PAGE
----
I am a bookworm. I have loved many books in my time. I have gotten lost in places of literary fiction, places that were born of someone else's imagination. I have made those places my own by recreating every moment in my own head as I read through the story, gripping every word. I love to read. But the books in the pictures my sister sent me were special. They were different. They were some of the first. They were two of, truthfully, many books that started my love affair with fiction. With imagined worlds and talking creatures. With reading. Even more than that, the pictures of these books brought back memories. Memories of my siblings reading me to sleep sometimes (even when they really didn't want to), memories of my father reading to me, and memories of my mother, whose voice I sometimes struggle to be able to hear even in my memory. I hear her. I hear her reading the story. I hear her laughing along with me. I hear her. I hear her.

I love that my nephew is asking to hear the same stories that I heard, that my sister heard, that all of us read, as children. I love that on some level the same characters and stories that I loved as a child are still being enjoyed. I love that even though I feel like time is rushing past faster and faster each year, and that everything is changing, that there are some things that time hasn't stolen away. Some things are the same. This is why hand-me-downs are a good thing. Not just because they save money, but because they create a shared memory. It's not just yours. It's not just mine. It's ours.

And, by the way, this is also why e-books will never be as amazing as the real thing.

Wednesday, March 21, 2012

My Newest Creation

So my last post was about how Pinterest is killing my productivity because the only thing it makes me productive in doing is creating things that I didn't REALLY need in the first place. Well, now that the "new" of it all has started to run it's course, I still check in when I feel like it, and I still try to make a couple of things I think I might be able to handle, but I'm starting to get back to normal and get, for lack of a better way to put it, real things done.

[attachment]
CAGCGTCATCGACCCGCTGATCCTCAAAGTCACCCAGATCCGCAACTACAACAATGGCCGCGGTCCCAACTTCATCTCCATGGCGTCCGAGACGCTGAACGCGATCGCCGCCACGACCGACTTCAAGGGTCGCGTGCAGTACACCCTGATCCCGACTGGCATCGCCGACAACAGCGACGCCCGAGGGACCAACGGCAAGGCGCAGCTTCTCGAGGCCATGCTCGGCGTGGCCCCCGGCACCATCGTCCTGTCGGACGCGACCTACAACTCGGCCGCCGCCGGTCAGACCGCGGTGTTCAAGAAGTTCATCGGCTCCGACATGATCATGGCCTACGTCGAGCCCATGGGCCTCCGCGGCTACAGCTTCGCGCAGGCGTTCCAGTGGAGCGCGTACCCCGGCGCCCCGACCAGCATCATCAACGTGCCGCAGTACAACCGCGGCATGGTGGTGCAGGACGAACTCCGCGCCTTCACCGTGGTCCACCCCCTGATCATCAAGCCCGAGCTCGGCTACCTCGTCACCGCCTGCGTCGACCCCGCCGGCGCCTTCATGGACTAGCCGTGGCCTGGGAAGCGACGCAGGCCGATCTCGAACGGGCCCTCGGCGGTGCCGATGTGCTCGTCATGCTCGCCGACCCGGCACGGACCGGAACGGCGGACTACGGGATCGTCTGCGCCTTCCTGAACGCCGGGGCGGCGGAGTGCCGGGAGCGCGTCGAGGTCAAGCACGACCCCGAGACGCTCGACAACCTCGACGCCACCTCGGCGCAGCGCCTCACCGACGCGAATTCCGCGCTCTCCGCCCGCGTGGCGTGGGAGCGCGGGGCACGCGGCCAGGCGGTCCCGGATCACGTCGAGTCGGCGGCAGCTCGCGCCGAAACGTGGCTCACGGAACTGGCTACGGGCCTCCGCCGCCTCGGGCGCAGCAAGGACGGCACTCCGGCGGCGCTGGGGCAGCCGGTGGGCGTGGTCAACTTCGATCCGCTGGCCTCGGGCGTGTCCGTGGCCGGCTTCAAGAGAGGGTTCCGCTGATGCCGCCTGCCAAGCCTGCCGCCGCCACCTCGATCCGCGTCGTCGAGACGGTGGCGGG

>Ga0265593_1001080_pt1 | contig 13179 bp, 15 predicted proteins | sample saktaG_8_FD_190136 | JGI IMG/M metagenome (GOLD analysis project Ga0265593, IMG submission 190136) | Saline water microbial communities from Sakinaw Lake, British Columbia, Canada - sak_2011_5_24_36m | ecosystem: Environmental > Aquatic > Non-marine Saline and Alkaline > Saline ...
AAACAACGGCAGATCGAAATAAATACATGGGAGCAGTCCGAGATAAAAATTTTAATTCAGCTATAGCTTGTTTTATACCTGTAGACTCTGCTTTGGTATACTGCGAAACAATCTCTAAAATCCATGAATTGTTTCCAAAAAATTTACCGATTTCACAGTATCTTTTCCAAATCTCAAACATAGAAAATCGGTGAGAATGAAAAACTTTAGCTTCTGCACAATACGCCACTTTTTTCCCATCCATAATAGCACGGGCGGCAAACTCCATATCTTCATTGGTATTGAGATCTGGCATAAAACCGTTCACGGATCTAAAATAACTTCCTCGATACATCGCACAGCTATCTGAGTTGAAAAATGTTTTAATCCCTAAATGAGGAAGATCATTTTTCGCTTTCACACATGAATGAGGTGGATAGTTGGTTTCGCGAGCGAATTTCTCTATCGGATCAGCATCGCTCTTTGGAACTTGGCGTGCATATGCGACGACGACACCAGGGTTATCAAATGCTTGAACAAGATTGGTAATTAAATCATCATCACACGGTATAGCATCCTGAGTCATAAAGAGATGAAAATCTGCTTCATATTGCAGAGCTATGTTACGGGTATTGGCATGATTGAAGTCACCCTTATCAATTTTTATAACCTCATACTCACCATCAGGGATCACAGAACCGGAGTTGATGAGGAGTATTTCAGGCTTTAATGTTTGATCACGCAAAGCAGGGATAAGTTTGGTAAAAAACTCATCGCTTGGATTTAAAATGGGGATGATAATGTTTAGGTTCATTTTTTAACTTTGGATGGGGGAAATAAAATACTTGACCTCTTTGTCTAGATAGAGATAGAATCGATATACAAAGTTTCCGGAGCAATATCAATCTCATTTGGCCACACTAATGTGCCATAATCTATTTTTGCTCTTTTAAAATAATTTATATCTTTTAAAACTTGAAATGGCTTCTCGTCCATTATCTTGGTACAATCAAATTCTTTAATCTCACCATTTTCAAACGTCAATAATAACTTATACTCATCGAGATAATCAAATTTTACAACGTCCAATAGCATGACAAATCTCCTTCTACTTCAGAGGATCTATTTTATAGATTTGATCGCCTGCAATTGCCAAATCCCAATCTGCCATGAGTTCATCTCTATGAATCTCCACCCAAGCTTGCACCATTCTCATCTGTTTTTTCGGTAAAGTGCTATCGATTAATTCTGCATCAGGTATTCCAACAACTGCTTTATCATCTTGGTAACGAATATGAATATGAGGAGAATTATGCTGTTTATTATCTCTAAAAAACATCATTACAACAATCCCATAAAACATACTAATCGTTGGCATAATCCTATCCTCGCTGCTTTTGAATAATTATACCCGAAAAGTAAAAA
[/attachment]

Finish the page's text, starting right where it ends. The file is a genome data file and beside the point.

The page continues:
Like I said, though, I still try to make some things I see on the site. Well, over the last couple of days I tried to make something I saw that was cute. I was making new straps for flip flops that looked really cute. Well, they looked cute in the pictures. What I made? Yeah, not so much. Meaning I was a miserable failure at that particular craft. I didn't want to give up though, I mean, I would LIVE in flip flops if it was acceptable to wear them on all occasions, so the more cute options you have the better. Well, I didn't want to ruin a pair that I already had, so I bought a cheap pair at the local Dollar General to try this new trick on. When it didn't work out, it seemed quite a shame to let a perfectly good pair of flip flops go to waste, but the straps were covered in hot pink flowers, and pink is not my color. Mostly because I'm not crazy about it. So what to do?